ScriptureHear my prayer, O LORD, And let my cry come to You. 2Do not hide Your face from me in the day of my trouble; Incline Your ear to me; In the day that I call, answer me speedily. 3For my days are consumed like smoke, And my bones are burned like a hearth. . . This will be written for the generation to come, That a people yet to be created may praise the LORD. Psalm 102:11-3, 8 (NKJV)
Observation: Some think that David penned this psalm at the time of Absalom’s rebellion; others that Daniel, Nehemiah, or some other prophet, penned it for the use of the church, when it was in captivity in Babylon, because it seems to speak of the ruin of Zion and of a time set for the rebuilding of it, which Daniel understood by books, Dan. 9:2. Or perhaps the psalmist was himself in great affliction, which he complains of in the beginning of the psalm, but (as in Ps. 77 and elsewhere) he comforts himself under it with the consideration of God’s eternity, and the church’s prosperity and perpetuity, how much soever it was now distressed and threatened. But it is clear, from the application of v. 25, 26, to Christ (Heb. 1:10–12), that the psalm has reference to the days of the Messiah, and speaks either of his affliction or of the afflictions of his church for his sake. In the psalm we have, I. A sorrowful complaint which the psalmist makes, either for himself or in the name of the church, of great afflictions, which were very pressing (v. 1–11). II. Seasonable comfort fetched in against these grievances, 1. From the eternity of God (v. 12, 24, 27). 2. From a believing prospect of the deliverance which God would, in due time, work for his afflicted church (v. 13–22) and the continuance of it in the world (v. 28). In singing this psalm, if we have not occasion to make the same complaints, yet we may take occasion to sympathize with those that have, and then the comfortable part of this psalm will be the more comfortable to us in the singing of it. [Henry, M. (1994). Matthew Henry’s commentary on the whole Bible: Complete and unabridged in one volume (888). Peabody: Hendrickson.]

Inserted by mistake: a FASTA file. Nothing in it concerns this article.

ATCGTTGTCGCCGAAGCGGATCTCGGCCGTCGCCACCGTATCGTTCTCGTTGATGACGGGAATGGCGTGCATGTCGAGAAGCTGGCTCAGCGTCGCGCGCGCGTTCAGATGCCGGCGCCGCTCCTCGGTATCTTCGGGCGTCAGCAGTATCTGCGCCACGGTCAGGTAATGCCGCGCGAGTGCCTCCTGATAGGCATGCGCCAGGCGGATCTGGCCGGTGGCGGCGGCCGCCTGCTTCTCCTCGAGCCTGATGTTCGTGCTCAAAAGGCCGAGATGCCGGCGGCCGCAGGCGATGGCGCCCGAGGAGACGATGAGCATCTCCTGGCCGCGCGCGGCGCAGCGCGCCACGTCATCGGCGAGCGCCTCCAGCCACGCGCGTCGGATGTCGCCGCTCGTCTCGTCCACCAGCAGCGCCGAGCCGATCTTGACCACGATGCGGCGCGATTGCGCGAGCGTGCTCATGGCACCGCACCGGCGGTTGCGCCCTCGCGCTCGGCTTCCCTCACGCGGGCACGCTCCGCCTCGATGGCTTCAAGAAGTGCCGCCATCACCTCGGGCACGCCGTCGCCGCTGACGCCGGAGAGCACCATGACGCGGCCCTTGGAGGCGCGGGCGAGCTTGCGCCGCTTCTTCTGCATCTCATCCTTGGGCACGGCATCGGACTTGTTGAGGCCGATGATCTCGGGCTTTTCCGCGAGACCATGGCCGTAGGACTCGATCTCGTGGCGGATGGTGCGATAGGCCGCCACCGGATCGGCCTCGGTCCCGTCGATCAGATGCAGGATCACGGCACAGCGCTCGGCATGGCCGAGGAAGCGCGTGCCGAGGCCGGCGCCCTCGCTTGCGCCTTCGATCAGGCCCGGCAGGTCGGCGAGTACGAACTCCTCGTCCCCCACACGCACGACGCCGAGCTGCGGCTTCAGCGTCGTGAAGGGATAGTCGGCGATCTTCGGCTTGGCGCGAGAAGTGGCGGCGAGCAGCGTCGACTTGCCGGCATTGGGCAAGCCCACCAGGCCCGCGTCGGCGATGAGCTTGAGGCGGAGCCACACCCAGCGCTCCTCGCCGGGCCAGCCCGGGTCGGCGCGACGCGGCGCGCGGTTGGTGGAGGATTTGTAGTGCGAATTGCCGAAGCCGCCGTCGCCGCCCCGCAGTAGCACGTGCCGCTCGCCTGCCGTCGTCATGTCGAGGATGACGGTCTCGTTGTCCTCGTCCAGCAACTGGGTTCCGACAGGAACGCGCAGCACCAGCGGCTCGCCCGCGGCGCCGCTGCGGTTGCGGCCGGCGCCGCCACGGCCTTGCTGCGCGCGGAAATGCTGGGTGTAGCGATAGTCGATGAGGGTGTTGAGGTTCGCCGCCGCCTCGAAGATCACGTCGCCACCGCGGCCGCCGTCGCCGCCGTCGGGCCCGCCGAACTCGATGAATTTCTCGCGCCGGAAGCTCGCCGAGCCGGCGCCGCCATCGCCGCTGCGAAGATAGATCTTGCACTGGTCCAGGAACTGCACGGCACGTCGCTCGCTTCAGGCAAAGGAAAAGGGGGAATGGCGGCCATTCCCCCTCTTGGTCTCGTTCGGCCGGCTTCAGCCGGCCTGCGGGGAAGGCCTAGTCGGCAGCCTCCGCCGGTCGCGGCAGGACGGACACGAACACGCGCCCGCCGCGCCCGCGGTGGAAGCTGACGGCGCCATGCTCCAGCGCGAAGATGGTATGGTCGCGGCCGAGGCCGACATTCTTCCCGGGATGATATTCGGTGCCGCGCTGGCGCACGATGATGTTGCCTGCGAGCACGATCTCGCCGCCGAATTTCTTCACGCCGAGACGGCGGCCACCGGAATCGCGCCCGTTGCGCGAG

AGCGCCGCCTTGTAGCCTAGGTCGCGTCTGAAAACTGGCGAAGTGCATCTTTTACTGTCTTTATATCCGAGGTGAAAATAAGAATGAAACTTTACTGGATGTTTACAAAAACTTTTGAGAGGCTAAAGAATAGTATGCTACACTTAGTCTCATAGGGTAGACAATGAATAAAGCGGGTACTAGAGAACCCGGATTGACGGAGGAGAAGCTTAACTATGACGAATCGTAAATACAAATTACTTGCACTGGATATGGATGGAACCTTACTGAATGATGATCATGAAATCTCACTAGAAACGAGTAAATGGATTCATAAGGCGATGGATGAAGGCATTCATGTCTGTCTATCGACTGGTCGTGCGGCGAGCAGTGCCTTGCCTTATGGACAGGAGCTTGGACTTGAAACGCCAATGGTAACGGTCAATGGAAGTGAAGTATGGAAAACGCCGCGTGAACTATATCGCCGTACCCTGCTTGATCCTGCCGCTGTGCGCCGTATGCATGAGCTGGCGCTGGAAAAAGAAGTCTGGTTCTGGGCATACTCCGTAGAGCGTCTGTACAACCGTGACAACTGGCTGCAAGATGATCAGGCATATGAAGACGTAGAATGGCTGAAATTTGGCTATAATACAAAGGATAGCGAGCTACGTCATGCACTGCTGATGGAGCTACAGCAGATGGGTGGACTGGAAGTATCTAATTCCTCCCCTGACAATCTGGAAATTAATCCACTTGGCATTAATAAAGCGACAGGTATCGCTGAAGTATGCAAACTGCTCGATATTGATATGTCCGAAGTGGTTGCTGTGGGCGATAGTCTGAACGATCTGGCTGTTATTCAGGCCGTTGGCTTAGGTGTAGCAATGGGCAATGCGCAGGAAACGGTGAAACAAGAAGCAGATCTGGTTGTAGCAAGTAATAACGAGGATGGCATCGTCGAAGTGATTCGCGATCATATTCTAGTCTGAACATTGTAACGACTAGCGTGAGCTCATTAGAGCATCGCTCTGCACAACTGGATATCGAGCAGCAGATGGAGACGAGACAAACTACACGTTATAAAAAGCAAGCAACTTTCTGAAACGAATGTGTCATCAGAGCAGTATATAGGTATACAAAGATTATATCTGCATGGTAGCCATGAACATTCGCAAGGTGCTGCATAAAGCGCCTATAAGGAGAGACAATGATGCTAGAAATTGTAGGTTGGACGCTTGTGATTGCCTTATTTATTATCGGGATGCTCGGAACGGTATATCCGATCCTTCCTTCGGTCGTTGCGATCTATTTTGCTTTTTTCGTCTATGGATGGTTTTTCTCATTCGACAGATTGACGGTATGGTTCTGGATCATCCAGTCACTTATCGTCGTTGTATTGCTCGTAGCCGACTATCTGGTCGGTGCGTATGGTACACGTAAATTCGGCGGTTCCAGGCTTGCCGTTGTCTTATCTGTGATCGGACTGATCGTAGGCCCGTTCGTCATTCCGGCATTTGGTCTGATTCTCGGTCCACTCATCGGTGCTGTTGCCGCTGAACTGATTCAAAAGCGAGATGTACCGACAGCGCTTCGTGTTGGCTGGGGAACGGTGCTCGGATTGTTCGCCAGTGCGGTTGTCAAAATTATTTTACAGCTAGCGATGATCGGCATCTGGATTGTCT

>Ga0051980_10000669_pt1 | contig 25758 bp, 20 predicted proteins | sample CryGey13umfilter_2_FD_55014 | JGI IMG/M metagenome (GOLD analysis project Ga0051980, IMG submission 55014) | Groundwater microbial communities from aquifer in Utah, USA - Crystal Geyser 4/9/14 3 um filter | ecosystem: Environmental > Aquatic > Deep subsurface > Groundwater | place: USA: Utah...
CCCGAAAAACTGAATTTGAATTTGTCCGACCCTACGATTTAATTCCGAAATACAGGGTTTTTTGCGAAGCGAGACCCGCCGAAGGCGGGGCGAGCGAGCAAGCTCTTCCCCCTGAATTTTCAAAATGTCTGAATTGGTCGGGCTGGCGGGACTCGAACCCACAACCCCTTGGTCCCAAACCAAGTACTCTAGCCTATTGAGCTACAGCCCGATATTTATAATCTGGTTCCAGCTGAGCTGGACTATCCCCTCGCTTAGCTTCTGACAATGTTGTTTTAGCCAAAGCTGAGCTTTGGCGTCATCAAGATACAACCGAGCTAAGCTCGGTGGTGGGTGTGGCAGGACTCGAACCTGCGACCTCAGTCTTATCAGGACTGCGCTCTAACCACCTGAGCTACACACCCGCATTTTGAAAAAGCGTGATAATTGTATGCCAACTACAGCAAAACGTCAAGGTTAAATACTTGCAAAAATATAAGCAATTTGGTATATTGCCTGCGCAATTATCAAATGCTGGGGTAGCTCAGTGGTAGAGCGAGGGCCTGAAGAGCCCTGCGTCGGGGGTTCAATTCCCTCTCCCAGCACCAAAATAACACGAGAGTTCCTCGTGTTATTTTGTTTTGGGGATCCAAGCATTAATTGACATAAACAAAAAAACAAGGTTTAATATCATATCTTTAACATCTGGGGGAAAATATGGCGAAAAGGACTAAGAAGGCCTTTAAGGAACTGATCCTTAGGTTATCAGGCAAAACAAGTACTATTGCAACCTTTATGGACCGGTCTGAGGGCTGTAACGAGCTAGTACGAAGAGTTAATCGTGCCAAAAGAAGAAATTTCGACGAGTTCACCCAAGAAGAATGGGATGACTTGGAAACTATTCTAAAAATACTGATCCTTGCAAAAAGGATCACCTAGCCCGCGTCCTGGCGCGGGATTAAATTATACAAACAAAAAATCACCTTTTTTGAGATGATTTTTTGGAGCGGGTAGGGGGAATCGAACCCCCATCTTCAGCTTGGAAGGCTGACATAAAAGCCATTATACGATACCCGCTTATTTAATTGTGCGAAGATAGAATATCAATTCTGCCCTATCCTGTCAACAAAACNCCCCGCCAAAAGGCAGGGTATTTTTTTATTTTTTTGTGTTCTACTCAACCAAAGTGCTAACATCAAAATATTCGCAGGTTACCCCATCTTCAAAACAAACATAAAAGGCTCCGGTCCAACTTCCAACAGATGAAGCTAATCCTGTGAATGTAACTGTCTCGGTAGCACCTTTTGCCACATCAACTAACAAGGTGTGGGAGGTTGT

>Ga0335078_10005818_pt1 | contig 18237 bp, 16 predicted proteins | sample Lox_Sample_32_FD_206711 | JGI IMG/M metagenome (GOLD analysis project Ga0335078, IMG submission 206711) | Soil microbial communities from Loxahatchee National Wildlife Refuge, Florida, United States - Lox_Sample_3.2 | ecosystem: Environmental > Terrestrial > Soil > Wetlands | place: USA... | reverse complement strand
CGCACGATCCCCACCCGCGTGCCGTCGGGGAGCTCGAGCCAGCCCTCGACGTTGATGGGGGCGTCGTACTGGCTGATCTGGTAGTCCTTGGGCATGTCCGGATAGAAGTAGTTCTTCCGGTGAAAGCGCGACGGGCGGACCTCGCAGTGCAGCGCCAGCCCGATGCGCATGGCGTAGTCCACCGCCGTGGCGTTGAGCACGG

Application: A mud slide destroyed many homes and killed many people, in fact, it wiped out an entire community. A airliner crashed killing all its occupants and leaving many families grieving their loss. A child was diagnosed with terminal cancer and her life was cut short at the tender age of three. Three firefighters were killed fighting an apartment fire in a large city. A building collapsed killing many of its residents. Five soldiers were killed with a road-side bomb.
We read, hear, or see stories like these almost every day in the news or online. We hear them so often that they lose their impact the more often they happen. It is as if we become immunized to the bad news a little at a time…until it happens to us or to someone we know personally. It’s one thing to hear of a plane crash, but it’s another to know one of the passengers. It’s one thing to hear of a police officer that was killed, but it’s another thing to have known him personally and attend his funeral. It’s one thing to hear of the young cancer victim, but it’s another thing to be her pastor, her parent, or her grandparent.
For any one of us experiencing deep pain and sorrow David’s words become ours. While we’re going through the darkest moments in our lives it is as if God were not there. We cry out, “God, please, don’t hide from me in my pain!” But the psalmist words are also very encouraging. God is not hiding His face from us in our pain and sorrow. On the contrary, His face shines in our darkness, His warmth surrounds us when we feel alone, and at the end we will sing His praises.
A Prayer You May Say: Father God, thank You for always being next to us in our pain and sorrow. We trust You and that one day we will be able to praise Your name and tell others of your love and encouragement during our darkest hours.